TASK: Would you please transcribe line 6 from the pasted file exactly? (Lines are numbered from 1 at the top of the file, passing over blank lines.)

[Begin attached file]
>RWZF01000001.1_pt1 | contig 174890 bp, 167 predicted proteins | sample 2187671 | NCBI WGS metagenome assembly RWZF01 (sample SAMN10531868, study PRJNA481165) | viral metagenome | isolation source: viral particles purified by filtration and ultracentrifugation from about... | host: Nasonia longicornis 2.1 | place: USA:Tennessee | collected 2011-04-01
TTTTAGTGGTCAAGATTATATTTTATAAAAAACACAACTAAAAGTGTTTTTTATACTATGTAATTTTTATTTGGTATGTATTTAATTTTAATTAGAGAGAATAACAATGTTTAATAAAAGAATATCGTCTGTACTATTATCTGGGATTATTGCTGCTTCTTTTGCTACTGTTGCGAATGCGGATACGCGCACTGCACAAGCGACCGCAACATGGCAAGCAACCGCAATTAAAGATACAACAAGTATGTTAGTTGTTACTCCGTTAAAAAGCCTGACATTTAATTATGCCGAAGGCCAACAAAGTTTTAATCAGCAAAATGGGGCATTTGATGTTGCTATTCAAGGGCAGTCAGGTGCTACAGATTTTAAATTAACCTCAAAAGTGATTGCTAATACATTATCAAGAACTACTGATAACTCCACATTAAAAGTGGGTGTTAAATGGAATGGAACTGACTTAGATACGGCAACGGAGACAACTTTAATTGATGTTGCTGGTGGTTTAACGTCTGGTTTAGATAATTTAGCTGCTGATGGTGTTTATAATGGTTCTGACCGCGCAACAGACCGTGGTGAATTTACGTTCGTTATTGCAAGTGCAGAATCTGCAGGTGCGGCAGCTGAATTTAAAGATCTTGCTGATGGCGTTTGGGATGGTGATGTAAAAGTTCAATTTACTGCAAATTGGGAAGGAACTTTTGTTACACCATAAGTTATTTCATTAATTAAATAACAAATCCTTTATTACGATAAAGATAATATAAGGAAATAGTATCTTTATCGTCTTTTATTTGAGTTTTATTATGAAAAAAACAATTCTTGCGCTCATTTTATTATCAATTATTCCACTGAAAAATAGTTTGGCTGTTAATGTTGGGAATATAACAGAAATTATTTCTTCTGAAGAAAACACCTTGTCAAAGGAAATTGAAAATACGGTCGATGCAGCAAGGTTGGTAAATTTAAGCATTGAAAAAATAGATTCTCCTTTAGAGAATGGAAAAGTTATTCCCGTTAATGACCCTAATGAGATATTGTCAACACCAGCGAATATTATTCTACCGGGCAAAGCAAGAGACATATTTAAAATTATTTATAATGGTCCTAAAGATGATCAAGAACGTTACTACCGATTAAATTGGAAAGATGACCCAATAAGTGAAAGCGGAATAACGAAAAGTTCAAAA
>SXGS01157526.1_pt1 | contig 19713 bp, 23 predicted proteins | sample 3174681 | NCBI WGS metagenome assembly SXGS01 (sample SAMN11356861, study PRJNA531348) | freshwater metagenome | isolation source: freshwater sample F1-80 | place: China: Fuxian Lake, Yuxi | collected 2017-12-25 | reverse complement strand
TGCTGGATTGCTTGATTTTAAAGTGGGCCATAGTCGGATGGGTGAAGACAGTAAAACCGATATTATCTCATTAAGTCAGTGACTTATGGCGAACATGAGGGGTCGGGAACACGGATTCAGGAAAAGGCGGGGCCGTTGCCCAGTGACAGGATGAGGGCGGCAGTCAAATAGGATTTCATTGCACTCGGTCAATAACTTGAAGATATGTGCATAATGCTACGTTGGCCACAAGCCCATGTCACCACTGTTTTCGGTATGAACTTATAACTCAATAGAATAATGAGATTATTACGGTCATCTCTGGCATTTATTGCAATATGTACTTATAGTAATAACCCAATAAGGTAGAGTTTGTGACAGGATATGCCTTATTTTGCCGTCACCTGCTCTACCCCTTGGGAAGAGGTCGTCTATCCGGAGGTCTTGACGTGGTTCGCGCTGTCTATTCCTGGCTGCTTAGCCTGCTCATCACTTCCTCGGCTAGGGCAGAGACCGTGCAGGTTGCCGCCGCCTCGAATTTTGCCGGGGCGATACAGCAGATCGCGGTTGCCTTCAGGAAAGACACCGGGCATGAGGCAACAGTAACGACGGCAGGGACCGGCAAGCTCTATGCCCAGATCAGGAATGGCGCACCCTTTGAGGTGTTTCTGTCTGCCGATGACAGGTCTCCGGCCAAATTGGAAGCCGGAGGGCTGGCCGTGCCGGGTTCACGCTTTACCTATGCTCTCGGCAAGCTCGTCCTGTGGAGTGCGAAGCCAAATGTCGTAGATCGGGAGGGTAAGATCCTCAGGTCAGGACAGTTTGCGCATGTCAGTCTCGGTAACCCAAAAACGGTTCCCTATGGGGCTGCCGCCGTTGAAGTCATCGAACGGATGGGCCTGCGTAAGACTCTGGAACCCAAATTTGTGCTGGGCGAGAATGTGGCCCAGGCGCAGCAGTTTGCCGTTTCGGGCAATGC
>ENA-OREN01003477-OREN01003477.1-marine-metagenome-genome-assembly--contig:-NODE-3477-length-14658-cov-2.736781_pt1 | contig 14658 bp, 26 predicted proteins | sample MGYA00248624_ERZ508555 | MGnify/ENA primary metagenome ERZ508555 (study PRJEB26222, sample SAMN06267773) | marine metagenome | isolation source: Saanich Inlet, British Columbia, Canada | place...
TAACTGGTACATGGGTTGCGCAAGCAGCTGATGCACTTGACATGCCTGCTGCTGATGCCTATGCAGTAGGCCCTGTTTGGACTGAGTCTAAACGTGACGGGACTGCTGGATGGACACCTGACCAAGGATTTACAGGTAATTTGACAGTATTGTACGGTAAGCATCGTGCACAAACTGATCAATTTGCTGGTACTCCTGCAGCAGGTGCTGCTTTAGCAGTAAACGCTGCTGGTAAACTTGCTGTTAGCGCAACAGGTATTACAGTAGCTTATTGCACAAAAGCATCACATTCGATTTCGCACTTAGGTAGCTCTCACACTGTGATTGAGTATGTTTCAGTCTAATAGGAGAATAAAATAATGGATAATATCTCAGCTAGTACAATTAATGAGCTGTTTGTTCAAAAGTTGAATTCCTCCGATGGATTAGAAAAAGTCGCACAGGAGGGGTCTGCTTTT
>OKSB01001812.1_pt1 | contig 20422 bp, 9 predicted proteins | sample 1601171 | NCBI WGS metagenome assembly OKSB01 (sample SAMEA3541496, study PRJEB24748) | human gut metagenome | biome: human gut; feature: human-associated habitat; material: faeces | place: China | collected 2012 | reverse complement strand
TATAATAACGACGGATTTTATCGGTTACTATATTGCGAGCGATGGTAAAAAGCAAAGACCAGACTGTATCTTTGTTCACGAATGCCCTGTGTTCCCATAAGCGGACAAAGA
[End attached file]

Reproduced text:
TAACTGGTACATGGGTTGCGCAAGCAGCTGATGCACTTGACATGCCTGCTGCTGATGCCTATGCAGTAGGCCCTGTTTGGACTGAGTCTAAACGTGACGGGACTGCTGGATGGACACCTGACCAAGGATTTACAGGTAATTTGACAGTATTGTACGGTAAGCATCGTGCACAAACTGATCAATTTGCTGGTACTCCTGCAGCAGGTGCTGCTTTAGCAGTAAACGCTGCTGGTAAACTTGCTGTTAGCGCAACAGGTATTACAGTAGCTTATTGCACAAAAGCATCACATTCGATTTCGCACTTAGGTAGCTCTCACACTGTGATTGAGTATGTTTCAGTCTAATAGGAGAATAAAATAATGGATAATATCTCAGCTAGTACAATTAATGAGCTGTTTGTTCAAAAGTTGAATTCCTCCGATGGATTAGAAAAAGTCGCACAGGAGGGGTCTGCTTTT